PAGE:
Thursday, 9 September 2010

Review: Midnight by the Morphy Watch

If anyone was going to write weird fiction about chess, it was going to be Fritz Leiber. Though not as well known to the general public as Robert E Howard or H P Lovecraft, Leiber was one of the defining authors of American weird fiction and a pioneer of the urban horror story that plays off the inchoate fears of the city dweller. In novels like Conjure Wife and short stories like "Smoke Ghost" and "The Girl with the Hungry Eyes" Leiber took our clean, modern world that we pride ourselves as having thrown off the superstitious and populated it with a new demonology. University campuses become the hunting grounds of witches working to advance their husbands' careers, smog and oil become tangible monsters, and photographs spawn succubi.

"Midnight by the Morphy Watch" (Worlds of If, July 1974) is a perfect example of how Leiber was able make San Francisco seem like it was on the borders of Arkham and an innocent game of chess into a gateway to Hell. The Morphy Watch is one of the Chess world's greatest lost treasures and even in real life it was the centre of an incredible story. Paul Morphy (1837-1884) was one of the great geniuses of chess. A child prodigy, he was crowned (albeit unofficially) world chess champion when only 21. Returning to his native United States, he enjoyed a hero's welcome and a celebrity life. Accolades and prizes were showered on him–one of which was a specially commissioned watch given to him by the American Watch Company that had chessmen instead of numerals on the dial. Having beaten all comers and growing increasingly eccentric, Morphy suddenly declared that chess had no more challenges for him and he retired from the game for good. Morphy later pawned the fabled watch and it passed into the hands of Arnous de Riviere. It vanished some time after 1921. It's whereabouts a mystery, Leiber provides an answer.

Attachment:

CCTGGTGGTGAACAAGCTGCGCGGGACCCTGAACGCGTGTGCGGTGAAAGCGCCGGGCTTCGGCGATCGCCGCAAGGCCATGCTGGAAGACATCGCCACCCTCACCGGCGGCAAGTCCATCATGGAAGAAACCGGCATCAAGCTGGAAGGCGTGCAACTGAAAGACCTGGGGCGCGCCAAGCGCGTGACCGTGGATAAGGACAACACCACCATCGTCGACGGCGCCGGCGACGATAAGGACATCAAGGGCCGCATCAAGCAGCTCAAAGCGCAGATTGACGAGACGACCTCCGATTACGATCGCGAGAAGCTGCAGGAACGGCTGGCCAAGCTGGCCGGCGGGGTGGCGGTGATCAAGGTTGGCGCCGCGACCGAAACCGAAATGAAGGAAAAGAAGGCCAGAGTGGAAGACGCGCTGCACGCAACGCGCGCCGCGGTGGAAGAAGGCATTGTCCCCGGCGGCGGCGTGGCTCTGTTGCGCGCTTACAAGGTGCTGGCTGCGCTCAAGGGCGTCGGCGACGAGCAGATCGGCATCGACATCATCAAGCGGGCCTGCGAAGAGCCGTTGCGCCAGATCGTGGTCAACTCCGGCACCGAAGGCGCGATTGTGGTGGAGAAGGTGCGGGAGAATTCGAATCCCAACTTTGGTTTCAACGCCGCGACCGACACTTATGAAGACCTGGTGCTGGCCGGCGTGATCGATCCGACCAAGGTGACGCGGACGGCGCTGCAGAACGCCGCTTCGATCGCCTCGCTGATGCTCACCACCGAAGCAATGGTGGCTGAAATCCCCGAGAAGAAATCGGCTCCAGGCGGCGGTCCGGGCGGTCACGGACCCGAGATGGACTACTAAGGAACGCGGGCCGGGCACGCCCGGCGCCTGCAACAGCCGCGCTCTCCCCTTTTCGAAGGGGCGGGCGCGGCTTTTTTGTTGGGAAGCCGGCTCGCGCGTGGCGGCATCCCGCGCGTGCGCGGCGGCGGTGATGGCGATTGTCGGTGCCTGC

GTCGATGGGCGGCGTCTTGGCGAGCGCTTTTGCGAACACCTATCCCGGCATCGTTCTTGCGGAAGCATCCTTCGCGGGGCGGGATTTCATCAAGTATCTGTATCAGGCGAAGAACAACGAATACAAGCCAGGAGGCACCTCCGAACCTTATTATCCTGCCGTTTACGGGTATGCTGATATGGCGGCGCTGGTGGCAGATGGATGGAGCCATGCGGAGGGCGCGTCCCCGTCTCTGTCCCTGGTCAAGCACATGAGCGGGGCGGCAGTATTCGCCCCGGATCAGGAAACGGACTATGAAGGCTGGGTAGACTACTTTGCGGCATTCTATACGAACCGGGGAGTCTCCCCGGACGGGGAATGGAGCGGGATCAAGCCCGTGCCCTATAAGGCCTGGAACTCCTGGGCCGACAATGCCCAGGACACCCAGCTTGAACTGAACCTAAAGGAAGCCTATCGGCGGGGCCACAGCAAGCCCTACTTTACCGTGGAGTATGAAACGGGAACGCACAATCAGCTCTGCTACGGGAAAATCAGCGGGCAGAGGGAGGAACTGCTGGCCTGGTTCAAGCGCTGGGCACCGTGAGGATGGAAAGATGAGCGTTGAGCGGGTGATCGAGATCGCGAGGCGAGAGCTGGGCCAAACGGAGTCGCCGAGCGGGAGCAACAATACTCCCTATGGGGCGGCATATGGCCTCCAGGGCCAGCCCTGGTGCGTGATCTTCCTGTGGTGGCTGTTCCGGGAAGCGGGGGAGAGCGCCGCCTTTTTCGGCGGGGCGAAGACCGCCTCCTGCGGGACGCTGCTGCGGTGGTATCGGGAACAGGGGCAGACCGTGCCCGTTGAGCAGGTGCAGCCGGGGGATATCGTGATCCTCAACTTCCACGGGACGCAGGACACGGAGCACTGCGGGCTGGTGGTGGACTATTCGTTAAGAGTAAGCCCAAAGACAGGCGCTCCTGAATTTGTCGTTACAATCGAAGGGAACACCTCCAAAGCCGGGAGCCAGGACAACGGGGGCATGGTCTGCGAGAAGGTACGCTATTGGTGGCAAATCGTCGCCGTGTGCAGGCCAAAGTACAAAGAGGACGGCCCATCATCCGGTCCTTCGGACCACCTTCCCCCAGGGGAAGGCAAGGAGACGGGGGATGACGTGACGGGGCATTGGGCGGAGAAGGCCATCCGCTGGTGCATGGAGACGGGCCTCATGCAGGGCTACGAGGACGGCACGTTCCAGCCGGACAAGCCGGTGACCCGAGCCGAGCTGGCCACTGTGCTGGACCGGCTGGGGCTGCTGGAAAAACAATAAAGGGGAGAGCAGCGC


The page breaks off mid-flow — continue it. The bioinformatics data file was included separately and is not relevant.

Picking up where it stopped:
In "Midnight by the Morphy Watch", the titular timepiece (sorry) is rediscovered by Stirf Ritter-Rebil, an aging chess enthusiast and antiquarian, in a San Francisco secondhand shop of the sort that only do business in the pages of weird fiction. The watch is bit more elaborate than its real-life counterpart and Ritter (as he prefers to be called) soon discovers that he has purchased more than an historical curiosity. At a local chess tournament, he finds that his atrophied chess skills are returning. In fact, he is playing better than ever. Soon he is winning game after game and progresses to defeating masters while blindfolded in a simultaneous match against four opponents. As Ritter's powers grow, so does his mania for the game. He can't stop thinking about chess or dreaming about it. The game becomes literally all-consuming in Ritter's expanding mind. It also doesn't help that he is haunted by four spectral figures and a prowling "something" with a hint of the cosmic about it.

The story is a simple one with a neat twist at the end, but Leiber is able to flesh it out with his bold writing style. The characters are vivid and distinct. Ritter is fully realised and comes off the page in a way that is economical, yet effective. One suspects that there is a bit of Leiber mixed in him. Leiber's word pictures are neat little stories in themselves, such as the part where a dusty window is cleaned, without detracting from the main action. His descriptions of San Francisco linger and his blending of the earthly and the unearthly is masterful.

In all, as tidy a gem as one of Morphy's games.

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